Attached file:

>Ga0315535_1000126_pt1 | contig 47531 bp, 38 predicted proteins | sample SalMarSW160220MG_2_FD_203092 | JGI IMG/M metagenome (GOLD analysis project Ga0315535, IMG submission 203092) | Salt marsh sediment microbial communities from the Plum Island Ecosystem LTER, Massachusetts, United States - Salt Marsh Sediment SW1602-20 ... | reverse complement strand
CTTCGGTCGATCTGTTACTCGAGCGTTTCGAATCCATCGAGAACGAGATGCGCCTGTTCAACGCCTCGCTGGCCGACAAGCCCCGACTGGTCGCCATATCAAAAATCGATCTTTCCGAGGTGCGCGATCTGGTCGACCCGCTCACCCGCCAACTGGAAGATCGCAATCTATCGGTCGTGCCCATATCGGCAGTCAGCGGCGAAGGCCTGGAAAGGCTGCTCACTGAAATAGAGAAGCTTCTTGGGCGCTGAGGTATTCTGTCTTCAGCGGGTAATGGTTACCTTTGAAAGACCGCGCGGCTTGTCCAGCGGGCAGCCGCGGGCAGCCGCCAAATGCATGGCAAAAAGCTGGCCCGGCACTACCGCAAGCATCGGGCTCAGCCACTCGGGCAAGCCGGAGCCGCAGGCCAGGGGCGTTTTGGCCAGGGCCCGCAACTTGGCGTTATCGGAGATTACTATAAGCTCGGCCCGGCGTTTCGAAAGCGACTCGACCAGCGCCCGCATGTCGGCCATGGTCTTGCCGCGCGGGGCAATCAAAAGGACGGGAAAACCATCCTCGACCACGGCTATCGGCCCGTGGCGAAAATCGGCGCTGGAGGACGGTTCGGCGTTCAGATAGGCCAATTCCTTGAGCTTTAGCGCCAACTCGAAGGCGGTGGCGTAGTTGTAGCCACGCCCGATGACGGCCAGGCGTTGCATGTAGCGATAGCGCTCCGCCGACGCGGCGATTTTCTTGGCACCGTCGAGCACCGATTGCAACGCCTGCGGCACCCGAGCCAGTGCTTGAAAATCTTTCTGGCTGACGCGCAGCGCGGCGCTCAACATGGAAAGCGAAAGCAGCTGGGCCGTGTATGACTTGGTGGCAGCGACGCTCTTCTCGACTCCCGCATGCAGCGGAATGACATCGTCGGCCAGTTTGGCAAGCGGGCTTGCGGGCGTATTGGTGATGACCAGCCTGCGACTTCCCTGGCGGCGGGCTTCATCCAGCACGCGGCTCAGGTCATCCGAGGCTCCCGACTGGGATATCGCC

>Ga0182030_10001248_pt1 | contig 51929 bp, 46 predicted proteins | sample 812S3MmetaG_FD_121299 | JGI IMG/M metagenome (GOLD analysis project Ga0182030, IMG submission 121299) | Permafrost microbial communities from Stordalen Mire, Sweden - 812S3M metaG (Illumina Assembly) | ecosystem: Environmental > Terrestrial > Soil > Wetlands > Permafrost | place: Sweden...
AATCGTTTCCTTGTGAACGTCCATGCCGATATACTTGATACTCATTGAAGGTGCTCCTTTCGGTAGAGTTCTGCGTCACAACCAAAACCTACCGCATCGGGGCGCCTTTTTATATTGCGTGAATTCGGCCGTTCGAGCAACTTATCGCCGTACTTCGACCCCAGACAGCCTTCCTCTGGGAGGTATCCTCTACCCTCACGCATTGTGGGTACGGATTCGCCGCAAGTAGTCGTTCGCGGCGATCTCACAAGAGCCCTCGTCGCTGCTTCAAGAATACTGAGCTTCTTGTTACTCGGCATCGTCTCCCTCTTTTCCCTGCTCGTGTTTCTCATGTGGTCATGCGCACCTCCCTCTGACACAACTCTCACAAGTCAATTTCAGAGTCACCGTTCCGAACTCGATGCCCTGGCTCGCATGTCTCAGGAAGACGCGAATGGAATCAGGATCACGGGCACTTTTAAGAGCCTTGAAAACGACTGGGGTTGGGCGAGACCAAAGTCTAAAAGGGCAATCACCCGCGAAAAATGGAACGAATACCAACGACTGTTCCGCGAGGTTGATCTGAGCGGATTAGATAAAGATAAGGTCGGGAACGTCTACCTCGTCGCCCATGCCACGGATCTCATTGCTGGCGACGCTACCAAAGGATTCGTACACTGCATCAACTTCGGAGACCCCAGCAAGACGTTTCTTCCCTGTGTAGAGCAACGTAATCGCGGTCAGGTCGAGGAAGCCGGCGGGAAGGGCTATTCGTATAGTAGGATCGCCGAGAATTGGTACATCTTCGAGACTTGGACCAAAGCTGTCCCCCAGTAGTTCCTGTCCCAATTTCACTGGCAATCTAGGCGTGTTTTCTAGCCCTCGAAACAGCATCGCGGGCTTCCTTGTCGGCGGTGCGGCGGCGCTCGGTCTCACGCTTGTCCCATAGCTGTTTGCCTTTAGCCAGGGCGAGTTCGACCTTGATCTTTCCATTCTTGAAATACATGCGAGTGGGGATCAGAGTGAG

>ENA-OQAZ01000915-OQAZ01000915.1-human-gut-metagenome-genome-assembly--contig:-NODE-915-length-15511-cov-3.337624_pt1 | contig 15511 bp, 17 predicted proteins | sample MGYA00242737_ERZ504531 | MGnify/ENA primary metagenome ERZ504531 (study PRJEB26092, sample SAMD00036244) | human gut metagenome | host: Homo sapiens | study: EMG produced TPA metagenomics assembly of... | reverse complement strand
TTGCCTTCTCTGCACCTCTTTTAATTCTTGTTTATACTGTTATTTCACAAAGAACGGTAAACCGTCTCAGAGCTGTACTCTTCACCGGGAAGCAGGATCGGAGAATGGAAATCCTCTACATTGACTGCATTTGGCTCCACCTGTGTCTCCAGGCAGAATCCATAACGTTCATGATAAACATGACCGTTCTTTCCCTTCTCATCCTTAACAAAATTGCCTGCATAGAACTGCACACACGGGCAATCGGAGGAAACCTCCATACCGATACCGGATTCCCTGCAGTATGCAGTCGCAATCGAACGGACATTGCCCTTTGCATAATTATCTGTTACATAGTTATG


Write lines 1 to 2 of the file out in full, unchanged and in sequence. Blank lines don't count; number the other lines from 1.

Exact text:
>Ga0315535_1000126_pt1 | contig 47531 bp, 38 predicted proteins | sample SalMarSW160220MG_2_FD_203092 | JGI IMG/M metagenome (GOLD analysis project Ga0315535, IMG submission 203092) | Salt marsh sediment microbial communities from the Plum Island Ecosystem LTER, Massachusetts, United States - Salt Marsh Sediment SW1602-20 ... | reverse complement strand
CTTCGGTCGATCTGTTACTCGAGCGTTTCGAATCCATCGAGAACGAGATGCGCCTGTTCAACGCCTCGCTGGCCGACAAGCCCCGACTGGTCGCCATATCAAAAATCGATCTTTCCGAGGTGCGCGATCTGGTCGACCCGCTCACCCGCCAACTGGAAGATCGCAATCTATCGGTCGTGCCCATATCGGCAGTCAGCGGCGAAGGCCTGGAAAGGCTGCTCACTGAAATAGAGAAGCTTCTTGGGCGCTGAGGTATTCTGTCTTCAGCGGGTAATGGTTACCTTTGAAAGACCGCGCGGCTTGTCCAGCGGGCAGCCGCGGGCAGCCGCCAAATGCATGGCAAAAAGCTGGCCCGGCACTACCGCAAGCATCGGGCTCAGCCACTCGGGCAAGCCGGAGCCGCAGGCCAGGGGCGTTTTGGCCAGGGCCCGCAACTTGGCGTTATCGGAGATTACTATAAGCTCGGCCCGGCGTTTCGAAAGCGACTCGACCAGCGCCCGCATGTCGGCCATGGTCTTGCCGCGCGGGGCAATCAAAAGGACGGGAAAACCATCCTCGACCACGGCTATCGGCCCGTGGCGAAAATCGGCGCTGGAGGACGGTTCGGCGTTCAGATAGGCCAATTCCTTGAGCTTTAGCGCCAACTCGAAGGCGGTGGCGTAGTTGTAGCCACGCCCGATGACGGCCAGGCGTTGCATGTAGCGATAGCGCTCCGCCGACGCGGCGATTTTCTTGGCACCGTCGAGCACCGATTGCAACGCCTGCGGCACCCGAGCCAGTGCTTGAAAATCTTTCTGGCTGACGCGCAGCGCGGCGCTCAACATGGAAAGCGAAAGCAGCTGGGCCGTGTATGACTTGGTGGCAGCGACGCTCTTCTCGACTCCCGCATGCAGCGGAATGACATCGTCGGCCAGTTTGGCAAGCGGGCTTGCGGGCGTATTGGTGATGACCAGCCTGCGACTTCCCTGGCGGCGGGCTTCATCCAGCACGCGGCTCAGGTCATCCGAGGCTCCCGACTGGGATATCGCC